[Square & Compasses]

The Process of Freemasonry:

"We should square corners, not cut them"

by "Bro. Paul Trusten" <trusten@grandecom.net> -- this article has been reprinted in the Summer 2004 issue of Freemasonry Today

"There are two cardinal sins, from which all the others spring: impatience and laziness." ---Franz Kafka

My father was raised to the Sublime Degree of Master Mason in 1950, two years before I was born. He also became a member of the Scottish Rite and the Shrine, and cherished his memberships. "When you turn 21, I hope you'll become a Mason", said he to me one day when I was about nine, and these words, coming from this very laconic gentleman, made a lasting impression on me. They were steeped in time and forged in a sense of loyalty. They were part of a Masonic process.

``For those men contemplating becoming Masons, I strongly recommend that they join us in the traditional manner...   it is an experience not to be missed.''

As a result of this exchange, and watching my father proceed through life as a man who cherished kindness, honesty, and fair dealing with all, I gathered that Freemasonry was an outward celebration of just the kind of man he was, and that the fellowship of the old Craft was a valued device within which such good men could congregate and communicate. In fine, Freemasonry was more than a club. It was a society within a society, a special relationship among men to be patiently maintained.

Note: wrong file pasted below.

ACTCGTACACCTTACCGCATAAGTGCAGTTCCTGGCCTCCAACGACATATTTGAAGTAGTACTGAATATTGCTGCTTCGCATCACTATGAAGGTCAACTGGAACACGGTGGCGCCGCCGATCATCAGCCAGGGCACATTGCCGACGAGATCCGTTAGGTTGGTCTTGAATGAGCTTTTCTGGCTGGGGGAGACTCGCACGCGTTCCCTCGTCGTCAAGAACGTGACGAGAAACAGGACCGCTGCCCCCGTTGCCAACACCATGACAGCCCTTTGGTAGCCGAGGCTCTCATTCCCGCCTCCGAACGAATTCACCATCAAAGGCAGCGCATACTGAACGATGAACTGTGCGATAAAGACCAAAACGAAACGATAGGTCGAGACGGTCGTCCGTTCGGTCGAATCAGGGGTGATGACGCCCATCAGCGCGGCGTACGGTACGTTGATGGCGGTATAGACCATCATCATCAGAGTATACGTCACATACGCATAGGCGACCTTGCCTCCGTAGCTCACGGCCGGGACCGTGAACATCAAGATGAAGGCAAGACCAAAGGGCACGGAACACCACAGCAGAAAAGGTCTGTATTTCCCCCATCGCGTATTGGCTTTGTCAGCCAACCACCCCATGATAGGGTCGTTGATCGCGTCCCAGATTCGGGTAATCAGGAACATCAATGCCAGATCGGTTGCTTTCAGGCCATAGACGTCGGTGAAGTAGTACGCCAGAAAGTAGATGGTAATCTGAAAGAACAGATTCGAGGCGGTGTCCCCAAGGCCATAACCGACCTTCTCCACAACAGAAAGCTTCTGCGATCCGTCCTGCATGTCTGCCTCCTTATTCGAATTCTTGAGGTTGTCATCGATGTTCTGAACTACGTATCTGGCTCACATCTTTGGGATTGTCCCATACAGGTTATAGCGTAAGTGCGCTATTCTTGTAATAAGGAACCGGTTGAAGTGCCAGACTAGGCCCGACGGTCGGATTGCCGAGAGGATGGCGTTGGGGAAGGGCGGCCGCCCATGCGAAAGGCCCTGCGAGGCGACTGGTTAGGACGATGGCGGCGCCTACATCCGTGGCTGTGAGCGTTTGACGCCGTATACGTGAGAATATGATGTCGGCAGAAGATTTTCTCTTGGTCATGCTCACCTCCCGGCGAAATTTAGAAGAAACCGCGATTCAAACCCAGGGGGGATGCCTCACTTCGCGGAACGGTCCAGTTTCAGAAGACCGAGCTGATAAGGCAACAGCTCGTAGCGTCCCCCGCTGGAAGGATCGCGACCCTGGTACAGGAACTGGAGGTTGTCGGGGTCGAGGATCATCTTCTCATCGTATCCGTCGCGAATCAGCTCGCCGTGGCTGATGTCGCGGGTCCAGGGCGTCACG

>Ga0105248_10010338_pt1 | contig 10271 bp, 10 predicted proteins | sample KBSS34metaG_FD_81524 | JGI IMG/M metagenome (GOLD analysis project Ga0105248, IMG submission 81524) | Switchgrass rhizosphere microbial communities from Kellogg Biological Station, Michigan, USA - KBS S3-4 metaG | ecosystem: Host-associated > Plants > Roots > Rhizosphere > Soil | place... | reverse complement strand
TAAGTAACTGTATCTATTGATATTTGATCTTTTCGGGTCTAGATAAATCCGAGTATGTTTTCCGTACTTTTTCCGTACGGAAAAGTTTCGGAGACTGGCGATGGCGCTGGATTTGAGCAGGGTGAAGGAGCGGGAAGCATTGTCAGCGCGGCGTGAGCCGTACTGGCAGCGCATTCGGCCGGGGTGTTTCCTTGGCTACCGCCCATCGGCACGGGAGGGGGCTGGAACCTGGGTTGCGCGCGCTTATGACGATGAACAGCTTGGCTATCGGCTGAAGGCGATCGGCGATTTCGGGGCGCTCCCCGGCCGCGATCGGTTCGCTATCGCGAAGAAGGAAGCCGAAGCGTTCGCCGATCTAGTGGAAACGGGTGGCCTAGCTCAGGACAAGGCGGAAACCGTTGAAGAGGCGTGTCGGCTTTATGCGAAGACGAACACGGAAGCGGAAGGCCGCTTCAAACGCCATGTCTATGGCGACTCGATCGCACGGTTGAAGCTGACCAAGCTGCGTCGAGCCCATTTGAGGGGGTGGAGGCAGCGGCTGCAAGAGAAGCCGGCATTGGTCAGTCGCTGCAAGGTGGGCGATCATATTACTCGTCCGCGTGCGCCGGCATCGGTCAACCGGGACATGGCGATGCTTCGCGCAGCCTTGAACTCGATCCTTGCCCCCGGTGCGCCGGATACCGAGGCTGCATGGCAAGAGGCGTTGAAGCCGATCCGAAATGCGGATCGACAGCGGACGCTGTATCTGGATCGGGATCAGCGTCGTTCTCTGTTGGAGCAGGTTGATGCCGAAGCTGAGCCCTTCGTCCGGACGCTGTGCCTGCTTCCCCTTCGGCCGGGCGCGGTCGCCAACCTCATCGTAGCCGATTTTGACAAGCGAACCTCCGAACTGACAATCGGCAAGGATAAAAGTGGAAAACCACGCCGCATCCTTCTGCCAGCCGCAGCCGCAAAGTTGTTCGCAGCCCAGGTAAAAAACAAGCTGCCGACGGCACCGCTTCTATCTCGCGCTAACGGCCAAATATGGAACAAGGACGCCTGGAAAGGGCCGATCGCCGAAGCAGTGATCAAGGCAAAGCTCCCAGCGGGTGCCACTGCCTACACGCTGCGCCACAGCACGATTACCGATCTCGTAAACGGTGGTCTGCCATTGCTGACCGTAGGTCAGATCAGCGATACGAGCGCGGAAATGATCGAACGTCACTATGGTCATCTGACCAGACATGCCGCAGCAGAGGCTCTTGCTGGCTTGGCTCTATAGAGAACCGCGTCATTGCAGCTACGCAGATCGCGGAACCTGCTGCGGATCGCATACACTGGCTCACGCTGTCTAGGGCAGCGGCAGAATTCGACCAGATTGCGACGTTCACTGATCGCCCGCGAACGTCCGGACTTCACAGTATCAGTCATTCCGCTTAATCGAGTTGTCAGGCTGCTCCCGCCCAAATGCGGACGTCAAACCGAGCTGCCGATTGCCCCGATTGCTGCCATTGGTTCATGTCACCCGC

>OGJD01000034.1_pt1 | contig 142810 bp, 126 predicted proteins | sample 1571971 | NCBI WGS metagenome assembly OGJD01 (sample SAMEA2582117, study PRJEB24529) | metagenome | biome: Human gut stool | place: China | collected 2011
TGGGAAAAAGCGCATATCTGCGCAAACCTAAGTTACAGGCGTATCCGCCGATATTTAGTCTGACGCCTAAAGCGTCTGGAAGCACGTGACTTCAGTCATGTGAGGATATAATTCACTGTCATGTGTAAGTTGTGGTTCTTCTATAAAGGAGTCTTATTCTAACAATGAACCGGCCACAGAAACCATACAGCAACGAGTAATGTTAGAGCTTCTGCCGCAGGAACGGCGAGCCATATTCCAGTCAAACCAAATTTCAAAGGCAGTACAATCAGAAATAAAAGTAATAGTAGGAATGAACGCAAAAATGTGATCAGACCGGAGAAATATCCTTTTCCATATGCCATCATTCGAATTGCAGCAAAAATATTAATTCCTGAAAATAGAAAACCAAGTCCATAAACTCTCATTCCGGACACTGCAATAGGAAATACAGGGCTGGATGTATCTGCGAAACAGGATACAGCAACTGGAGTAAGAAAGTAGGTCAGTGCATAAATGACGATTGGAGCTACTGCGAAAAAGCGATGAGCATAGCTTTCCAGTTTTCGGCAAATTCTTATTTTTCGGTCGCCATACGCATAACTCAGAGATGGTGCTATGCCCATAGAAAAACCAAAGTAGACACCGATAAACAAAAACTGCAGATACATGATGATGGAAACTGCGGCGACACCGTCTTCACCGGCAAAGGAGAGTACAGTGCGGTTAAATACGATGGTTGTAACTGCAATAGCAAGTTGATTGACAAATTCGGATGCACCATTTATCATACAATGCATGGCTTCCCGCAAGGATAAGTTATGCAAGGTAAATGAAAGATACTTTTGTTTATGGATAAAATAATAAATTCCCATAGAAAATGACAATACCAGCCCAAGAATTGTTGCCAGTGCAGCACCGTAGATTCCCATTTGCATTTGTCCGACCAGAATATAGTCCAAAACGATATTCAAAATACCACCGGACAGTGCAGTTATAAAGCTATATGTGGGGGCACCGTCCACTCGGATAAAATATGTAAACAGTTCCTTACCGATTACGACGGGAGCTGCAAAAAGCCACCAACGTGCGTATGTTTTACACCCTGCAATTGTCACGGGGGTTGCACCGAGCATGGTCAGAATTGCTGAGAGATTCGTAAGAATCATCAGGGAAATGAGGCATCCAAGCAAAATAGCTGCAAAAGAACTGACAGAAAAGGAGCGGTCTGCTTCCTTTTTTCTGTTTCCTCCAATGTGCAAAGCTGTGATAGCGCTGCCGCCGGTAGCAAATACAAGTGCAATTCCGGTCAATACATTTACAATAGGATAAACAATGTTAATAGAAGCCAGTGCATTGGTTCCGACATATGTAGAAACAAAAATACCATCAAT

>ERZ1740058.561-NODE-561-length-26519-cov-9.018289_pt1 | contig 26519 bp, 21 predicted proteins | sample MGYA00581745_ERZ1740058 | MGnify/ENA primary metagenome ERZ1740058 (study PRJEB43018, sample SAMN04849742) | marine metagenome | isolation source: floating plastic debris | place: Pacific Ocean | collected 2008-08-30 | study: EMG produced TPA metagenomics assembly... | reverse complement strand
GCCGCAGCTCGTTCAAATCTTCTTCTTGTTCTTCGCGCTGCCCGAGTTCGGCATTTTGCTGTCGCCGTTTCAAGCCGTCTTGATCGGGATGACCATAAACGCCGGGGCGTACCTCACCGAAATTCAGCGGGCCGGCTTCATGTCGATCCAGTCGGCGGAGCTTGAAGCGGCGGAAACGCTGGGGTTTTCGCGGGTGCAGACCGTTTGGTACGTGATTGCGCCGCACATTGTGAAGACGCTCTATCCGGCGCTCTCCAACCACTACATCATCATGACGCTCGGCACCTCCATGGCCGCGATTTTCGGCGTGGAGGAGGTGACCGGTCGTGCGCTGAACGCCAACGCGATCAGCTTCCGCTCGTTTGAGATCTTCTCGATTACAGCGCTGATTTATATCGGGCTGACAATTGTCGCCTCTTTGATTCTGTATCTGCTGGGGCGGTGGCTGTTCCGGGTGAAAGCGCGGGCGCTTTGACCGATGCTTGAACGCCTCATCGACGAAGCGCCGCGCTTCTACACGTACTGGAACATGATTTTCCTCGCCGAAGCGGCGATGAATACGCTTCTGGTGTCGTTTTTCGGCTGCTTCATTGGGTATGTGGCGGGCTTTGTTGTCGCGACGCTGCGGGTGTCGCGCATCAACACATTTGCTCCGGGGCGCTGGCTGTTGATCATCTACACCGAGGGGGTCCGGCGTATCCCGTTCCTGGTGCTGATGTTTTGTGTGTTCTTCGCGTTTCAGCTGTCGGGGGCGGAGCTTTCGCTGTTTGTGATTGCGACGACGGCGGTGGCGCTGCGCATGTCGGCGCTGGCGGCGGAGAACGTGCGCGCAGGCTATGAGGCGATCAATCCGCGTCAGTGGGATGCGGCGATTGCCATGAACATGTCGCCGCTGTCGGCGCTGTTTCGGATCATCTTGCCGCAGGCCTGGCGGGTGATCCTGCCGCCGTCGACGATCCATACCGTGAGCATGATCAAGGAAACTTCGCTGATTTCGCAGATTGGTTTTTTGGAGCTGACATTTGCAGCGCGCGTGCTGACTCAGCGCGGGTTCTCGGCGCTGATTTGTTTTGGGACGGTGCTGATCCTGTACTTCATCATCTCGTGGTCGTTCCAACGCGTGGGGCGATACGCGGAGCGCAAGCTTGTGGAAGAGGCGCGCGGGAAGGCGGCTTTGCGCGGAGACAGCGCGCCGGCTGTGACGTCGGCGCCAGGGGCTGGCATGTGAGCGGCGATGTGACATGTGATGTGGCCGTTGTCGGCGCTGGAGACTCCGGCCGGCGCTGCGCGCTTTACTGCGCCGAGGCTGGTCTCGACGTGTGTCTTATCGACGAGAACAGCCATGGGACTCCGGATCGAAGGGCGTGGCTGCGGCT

This "favorable opinion conceived of the institution" made it all the more exciting for me when, at last, on March 26, 1980, I was initiated into Freemasonry as an Entered Apprentice in Monument Lodge No. 96, AF&AM, of Houlton, Maine, USA. As the elderly tiler helped me dress for my entrance, he remarked, "You know, Masons are all equal. I'm just an old farmer...and I would not have met all these wonderful people if I hadn't become a Mason." I don't know if he planned to say those words to me, but the effect on me was like the planting of a seed. Again, the process of Freemasonry was proceeding like the patient cultivation of a crop. The truism of his seemingly off-hand words would echo across a quarter century of "wonderful people" I would meet, and also befriend. Even more dramatic was the pronouncment of the entrance ritual just before my entrance into the lodge. With my mental preparation, it seemed that the words had been written for me personally. Once again, I felt I was part of a process.

My knowledge increased gradually with each degree that year of 1980: with my EA memorization, with the panoply of information as a Fellowcraft on May 14, the long summer (as it turned out) of perfecting my FC memory lesson, and the high drama of my Master Mason degree on November 5. Not expecting my hard-working, rarely traveling, 60-year-old Dad to get on an airplane and fly up to northern Maine for the occasion, I nevertheless asked him if he would come to Houlton. 350 miles away, for this event. He didn't flinch. He agreed immediately and cheerfully. My jaw dropped. Here I realized that there was a patient process afoot, that Freemasons are closer than one would think, that they take care of their own, across time and space. It was his hand that raised me that evening, and next day he just took me to the nearest jewelry store in Houlton and bought me a Master Mason ring, my most cherished ring today.